Virgin likely to stay based in Queensland
26 June 2020, Written by David Simmons
Virgin Australia's (ASX: VAH) HQ is likely to remain in Brisbane following the confirmation that Bain Capital has been named as the successful bidder for the ailing airline.
Speaking to the press this afternoon Queensland Treasurer Cameron Dick celebrated the news Virgin had found a new owner, indicating it was quite likely the airline will continue to be based in Queensland.
Dick says the Queensland Government and the Queensland Investment Council (QIC) worked hard with both Bain Capital and Cyrus Capital Partners to retain Virgin as a Queensland-based airline.
The Treasurer says as part of the deal with Bain the Queensland Government has committed up to $200 million and will take an equity stake in the airline plus "other incentives".
Whether Queensland will retain Virgin still needs to be decided upon at the upcoming second creditors meeting of the airline, but Dick says he is confident about Queensland's prospects.
"When Virgin flies again, it will fly from Queensland," says Dick.
"Queensland is absolutely in the box position to ensure Virgin stays in our state.
"We've made a commitment in relation to the airline, but of course we've still go to keep the maroon cards close to the chest because the transaction is not complete yet. But we will be looking to take an equity stake and provide other incentives to ensure Virgin stays in Queensland."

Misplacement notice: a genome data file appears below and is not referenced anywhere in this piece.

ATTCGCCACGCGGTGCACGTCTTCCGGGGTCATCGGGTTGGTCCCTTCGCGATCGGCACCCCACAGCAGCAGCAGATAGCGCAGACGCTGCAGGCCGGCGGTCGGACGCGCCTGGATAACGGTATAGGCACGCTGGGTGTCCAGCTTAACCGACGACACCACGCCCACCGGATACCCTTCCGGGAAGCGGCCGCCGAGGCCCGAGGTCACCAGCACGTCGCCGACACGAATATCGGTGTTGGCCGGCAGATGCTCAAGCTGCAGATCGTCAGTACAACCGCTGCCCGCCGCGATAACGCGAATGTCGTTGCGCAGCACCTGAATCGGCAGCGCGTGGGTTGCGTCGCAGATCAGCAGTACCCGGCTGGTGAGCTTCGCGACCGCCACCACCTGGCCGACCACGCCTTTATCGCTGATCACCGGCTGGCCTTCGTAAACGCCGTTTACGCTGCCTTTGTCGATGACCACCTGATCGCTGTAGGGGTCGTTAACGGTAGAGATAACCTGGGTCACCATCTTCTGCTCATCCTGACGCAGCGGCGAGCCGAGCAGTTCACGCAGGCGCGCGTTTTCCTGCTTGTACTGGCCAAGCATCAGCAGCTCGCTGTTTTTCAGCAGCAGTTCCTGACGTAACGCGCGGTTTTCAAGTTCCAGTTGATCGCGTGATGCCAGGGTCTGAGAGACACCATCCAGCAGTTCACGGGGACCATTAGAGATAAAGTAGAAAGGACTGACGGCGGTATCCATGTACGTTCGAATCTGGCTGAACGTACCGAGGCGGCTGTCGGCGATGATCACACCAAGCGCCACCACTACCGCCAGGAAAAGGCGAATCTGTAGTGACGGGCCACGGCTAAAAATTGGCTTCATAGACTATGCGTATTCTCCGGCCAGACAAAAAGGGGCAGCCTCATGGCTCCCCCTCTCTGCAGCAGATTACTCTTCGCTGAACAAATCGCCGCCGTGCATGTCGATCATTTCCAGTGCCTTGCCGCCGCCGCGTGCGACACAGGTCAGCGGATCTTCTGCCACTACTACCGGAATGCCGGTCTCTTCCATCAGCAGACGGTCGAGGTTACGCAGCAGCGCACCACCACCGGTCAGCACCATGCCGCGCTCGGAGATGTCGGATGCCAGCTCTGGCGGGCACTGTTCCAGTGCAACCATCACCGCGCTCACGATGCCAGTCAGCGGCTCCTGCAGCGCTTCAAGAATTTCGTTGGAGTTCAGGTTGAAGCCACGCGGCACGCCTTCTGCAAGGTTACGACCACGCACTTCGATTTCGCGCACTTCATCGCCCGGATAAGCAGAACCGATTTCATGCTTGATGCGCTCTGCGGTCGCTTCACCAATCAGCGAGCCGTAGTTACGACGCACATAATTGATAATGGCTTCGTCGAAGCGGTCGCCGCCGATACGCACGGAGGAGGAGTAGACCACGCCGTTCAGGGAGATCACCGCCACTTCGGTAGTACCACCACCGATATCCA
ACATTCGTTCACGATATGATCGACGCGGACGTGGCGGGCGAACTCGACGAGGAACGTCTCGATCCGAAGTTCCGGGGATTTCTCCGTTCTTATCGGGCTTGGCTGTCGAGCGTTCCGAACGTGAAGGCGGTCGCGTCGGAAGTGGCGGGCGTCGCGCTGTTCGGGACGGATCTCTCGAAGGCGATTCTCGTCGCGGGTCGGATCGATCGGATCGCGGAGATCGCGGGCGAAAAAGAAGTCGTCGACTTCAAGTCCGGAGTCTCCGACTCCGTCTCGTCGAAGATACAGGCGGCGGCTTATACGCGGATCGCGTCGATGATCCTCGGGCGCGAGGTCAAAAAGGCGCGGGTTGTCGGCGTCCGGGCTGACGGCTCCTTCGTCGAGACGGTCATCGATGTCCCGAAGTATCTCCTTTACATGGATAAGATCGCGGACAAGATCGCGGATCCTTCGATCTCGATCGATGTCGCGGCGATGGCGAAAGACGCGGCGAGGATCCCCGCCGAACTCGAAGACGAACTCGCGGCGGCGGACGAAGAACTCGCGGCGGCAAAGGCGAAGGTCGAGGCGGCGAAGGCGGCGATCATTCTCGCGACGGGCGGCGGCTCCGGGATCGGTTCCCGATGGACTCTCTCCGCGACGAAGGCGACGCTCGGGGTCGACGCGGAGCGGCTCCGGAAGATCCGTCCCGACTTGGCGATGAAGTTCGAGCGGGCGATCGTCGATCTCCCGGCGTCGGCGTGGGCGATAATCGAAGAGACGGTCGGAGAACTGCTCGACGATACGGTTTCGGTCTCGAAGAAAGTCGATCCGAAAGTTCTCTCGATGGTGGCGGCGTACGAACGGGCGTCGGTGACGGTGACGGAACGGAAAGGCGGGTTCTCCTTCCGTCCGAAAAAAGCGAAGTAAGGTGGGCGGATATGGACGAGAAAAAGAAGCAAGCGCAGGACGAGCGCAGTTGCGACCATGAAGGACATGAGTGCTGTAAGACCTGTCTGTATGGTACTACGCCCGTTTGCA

When asked if he knew any further information about the Bain bid, Transport Workers Union Queensland branch secretary Peter Biagini said nothing would be concrete until the transaction is processed but it is likely that Virgin will need to change.
"We're working with Bain, as we did Cyrus, and they both gave us pretty good commitments that this is not going to end up a budget airline, they're going to be a clear competitor to Qantas which is important for us all," says Biagini.
"What we're asking now is that the Federal Government step in and help the aviation industry. It's going to be some time before it's up and running.
"We've been lobbying to try and extend JobKeeper because these are skilled people and if they leave and go into other jobs when the economy needs aviation they're going to have to train everybody. We don't want that to happen."
Business News Australia
Author: David Simmons